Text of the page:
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Asia, Pakistan, Charakusa Valley, Farol East, Solo First Ascent; spire below K7 West, First Ascent

  • Climbs And Expeditions
  • Climb Year:
  • Publication Year: 2008

Farol East, solo first ascent; spire below K7 West, first ascent. Louis-Philippe Ménard and I had big plans for the Charakusa Valley, but LP was injured when we attempted the south buttress of Farol Central during acclimatization, and he had to depart for home on September 8. With nothing better to do, I stayed to see what the weather would bring.

On September 11 I returned to the tent we had left at the base of Farol more than a week earlier. My goal was a narrow ice line on the southwest side of unclimbed Farol East (ca 6,350m). Due to the orientation of the route, I had to stop in the extreme afternoon heat and bivy as soon as I reached the summit ridge. After an early start the next day, I stood on the highest summit I’d ever been on by noon, alone in the middle of the Karakoram under a sky without even the sign of a cloud.

Over 1,300m above the glacier, with only 50m of 6mm cordelette for rappelling, I didn’t have any time to lose. At 9 p.m., soaking wet from an extended session of canyoneering, and with barely half of the cordelette left, so frozen it could have stood by itself, I was back to the security of my tent.

On the 17th, a day before the porters were to arrive for Vince Anderson, Steve House, and Marko Prezelj, Marko still had energy to burn. I joined him to go see what the pillars on the south face of K7 West had to offer. Without having previously scoped any particular line, our attention was caught by a shallow dihedral and crack system that sliced through the south face of the farthest east pillar. [See photo on p. 74 for the location of this pillar.]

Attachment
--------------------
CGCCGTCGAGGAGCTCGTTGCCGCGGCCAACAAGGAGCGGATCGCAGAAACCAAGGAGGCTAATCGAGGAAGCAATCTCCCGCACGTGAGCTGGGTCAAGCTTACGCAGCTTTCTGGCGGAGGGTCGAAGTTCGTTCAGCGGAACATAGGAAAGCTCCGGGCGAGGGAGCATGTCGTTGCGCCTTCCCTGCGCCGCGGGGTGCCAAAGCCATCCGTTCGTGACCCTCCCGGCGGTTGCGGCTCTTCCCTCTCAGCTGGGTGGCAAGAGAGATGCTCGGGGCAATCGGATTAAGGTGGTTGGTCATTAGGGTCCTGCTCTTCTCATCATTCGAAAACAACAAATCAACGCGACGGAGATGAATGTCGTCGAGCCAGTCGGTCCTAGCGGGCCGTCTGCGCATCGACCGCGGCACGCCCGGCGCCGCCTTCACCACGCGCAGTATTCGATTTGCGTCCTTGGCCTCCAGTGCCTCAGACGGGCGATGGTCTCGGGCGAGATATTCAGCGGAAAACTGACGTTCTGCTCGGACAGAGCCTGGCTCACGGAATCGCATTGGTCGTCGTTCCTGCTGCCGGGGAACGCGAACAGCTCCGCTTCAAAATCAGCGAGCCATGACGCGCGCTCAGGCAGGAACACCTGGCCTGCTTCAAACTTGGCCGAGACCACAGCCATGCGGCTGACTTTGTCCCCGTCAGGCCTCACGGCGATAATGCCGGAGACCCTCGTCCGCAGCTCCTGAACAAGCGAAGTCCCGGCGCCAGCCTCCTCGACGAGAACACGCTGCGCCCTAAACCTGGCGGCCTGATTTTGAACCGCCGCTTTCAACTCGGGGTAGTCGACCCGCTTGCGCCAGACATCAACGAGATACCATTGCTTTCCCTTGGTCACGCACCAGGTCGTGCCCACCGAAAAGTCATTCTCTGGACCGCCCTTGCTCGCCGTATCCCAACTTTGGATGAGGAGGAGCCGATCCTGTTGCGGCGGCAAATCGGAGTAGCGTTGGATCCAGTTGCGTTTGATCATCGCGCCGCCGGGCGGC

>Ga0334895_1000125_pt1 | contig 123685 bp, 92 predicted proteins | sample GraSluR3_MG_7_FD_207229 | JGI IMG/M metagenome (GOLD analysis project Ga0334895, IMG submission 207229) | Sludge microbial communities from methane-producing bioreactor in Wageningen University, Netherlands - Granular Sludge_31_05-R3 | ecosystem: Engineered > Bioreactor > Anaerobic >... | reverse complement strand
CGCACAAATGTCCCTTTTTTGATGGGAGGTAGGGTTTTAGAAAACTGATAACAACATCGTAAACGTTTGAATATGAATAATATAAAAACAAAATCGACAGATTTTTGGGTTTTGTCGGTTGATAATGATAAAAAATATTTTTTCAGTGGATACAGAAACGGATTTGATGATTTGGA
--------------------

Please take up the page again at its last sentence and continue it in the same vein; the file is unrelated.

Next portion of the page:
At 7:30 a.m. we were throwing on rock shoes. After about 100m of unroped climbing, we did 15 pitches of interesting steep rock. Perfect overhanging hand cracks, steep dihedrals, mostly 5.10 or 5.10+. At 5 p.m. the summit was still a few rope lengths ahead, but it seemed so close that there was no way we were bailing. At 8:30, after three more pitches and a few meters of aid, we were on the top of the buttress (900m, 5.11 A0). We hadn’t reached any real summit, and the formation that we climbed hasn’t got a name. But we left in the morning with the goal of reaching the top of that pillar with only a single light pack between the two of us, and we had attained our goal—and that was as satisfying as reaching any other summit of the Charakusa or any other valley.

Maxime Turgeon, Québec, Canada

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